A refugee from the city to farm country in New Mexico. Apple orchard owned by Mr. Sprouse who knows a city slicker when he sees one. Mr. Sprouse includes an apple tree with the farm he is renting to the narrator. Mr. Sprose’s wife and surviving son [lost his first son to the war] are mean people, although the narrator’s relationship to Mr. Sprouse is good. Treats the narrator like his son.
Then came the harvest of the apples. Mrs. Sprouse had planted the narrator’s apple tree and she insists on harvesting the apples as if they were hers. The narrator tries to stop her and her son Dan from picking them. Tries to do this as a pacifist would, only he finally punches out Dan. And then he walks away.
Now, if he’s going to stay on the land, the narrator insists in a written contract. And then his relationship with Mr. Sprouse becomes more formal, not as friendly. The story ends with the apple tree in question ruined by an early frost.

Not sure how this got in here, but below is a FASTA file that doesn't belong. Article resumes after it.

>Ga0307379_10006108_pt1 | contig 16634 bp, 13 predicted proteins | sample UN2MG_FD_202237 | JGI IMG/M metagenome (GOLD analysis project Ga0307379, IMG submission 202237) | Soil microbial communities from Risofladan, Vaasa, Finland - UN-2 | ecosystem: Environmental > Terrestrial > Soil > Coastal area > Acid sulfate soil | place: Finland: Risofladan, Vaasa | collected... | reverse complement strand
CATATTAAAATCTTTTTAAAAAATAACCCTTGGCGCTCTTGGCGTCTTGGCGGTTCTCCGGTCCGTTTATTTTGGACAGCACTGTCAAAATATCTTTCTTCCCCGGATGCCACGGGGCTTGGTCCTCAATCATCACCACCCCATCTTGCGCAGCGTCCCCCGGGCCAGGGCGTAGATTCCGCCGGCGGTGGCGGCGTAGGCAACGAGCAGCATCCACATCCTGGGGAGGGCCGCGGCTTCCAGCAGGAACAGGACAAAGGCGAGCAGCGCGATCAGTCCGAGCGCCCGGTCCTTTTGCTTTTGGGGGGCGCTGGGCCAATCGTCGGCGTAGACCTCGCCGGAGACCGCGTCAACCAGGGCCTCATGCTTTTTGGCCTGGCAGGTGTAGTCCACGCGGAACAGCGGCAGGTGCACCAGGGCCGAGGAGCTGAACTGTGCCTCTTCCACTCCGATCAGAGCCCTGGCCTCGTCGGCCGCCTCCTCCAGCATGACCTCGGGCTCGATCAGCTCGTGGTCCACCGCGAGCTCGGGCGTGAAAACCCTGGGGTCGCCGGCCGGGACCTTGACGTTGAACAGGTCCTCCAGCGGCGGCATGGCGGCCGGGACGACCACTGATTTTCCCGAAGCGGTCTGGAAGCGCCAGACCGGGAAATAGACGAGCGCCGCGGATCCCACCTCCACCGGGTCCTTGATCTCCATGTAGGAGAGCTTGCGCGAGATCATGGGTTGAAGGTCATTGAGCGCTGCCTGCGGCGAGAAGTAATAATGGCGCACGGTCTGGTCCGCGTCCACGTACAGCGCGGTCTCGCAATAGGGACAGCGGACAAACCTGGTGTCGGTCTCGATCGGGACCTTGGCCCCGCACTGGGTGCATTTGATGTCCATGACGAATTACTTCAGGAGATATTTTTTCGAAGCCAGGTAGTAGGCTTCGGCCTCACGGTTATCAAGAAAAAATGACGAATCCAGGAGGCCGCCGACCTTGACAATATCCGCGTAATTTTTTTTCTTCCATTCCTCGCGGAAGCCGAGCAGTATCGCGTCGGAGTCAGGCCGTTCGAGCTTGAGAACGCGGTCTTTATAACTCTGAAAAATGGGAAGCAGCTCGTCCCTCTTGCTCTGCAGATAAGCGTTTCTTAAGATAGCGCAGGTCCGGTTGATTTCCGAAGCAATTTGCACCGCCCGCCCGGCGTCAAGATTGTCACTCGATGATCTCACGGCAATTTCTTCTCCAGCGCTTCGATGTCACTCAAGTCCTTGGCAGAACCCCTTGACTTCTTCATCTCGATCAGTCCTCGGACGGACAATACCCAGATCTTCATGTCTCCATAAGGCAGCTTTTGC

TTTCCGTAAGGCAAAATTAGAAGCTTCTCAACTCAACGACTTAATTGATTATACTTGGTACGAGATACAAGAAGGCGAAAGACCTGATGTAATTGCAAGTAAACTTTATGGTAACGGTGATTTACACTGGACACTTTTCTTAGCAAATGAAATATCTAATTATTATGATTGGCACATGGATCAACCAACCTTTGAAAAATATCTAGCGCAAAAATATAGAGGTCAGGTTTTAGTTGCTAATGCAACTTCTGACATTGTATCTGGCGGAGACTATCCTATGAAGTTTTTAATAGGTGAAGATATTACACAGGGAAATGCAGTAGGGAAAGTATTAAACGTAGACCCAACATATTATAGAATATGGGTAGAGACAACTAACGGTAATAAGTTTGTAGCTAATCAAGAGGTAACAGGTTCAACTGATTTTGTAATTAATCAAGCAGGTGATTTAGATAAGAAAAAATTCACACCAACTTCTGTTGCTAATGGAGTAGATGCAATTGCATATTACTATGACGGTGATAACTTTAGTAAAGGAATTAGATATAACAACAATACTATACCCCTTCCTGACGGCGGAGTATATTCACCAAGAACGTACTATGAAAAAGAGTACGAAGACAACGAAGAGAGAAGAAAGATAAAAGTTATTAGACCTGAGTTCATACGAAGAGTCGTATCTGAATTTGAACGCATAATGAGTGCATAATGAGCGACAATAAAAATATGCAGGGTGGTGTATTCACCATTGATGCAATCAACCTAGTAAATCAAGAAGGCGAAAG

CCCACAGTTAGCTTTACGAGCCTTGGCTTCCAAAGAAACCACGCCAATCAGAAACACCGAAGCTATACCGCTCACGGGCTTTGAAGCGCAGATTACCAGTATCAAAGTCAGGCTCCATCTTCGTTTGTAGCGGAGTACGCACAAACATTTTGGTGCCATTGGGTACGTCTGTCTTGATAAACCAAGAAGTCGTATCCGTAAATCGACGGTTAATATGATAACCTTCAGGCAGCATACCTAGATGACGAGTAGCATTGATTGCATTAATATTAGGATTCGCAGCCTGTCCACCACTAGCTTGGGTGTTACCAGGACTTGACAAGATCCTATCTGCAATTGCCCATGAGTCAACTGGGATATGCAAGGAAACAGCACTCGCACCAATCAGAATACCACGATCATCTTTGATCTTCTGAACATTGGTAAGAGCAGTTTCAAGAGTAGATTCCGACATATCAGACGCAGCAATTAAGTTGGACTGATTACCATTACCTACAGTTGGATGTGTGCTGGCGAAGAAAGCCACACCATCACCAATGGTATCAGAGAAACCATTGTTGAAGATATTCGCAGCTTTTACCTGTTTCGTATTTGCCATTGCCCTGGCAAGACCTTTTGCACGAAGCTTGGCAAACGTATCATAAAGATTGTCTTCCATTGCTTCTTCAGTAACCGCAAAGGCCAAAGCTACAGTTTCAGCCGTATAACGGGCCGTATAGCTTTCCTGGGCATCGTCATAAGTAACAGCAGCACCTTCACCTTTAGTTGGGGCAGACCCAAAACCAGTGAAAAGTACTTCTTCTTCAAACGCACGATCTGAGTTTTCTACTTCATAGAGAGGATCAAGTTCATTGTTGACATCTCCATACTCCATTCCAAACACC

Comment: The narrator has come to the country to escape the meanness of people in the city. He discovers the meanness of the people in the country. RayS.
About the Author: “Born in 1925 in Cuba, Robert Granat was educated at Yale University. He is the author of numerous short stories and essays, two novels and a non-fiction work. For many ears he has been ‘reducing financial pressures by subsistence farming in Spanish-American villages in Northern New Mexico.’ “
Short Story International #30. Sylvia Tankel, Ed. February 1982, pp. 95-102.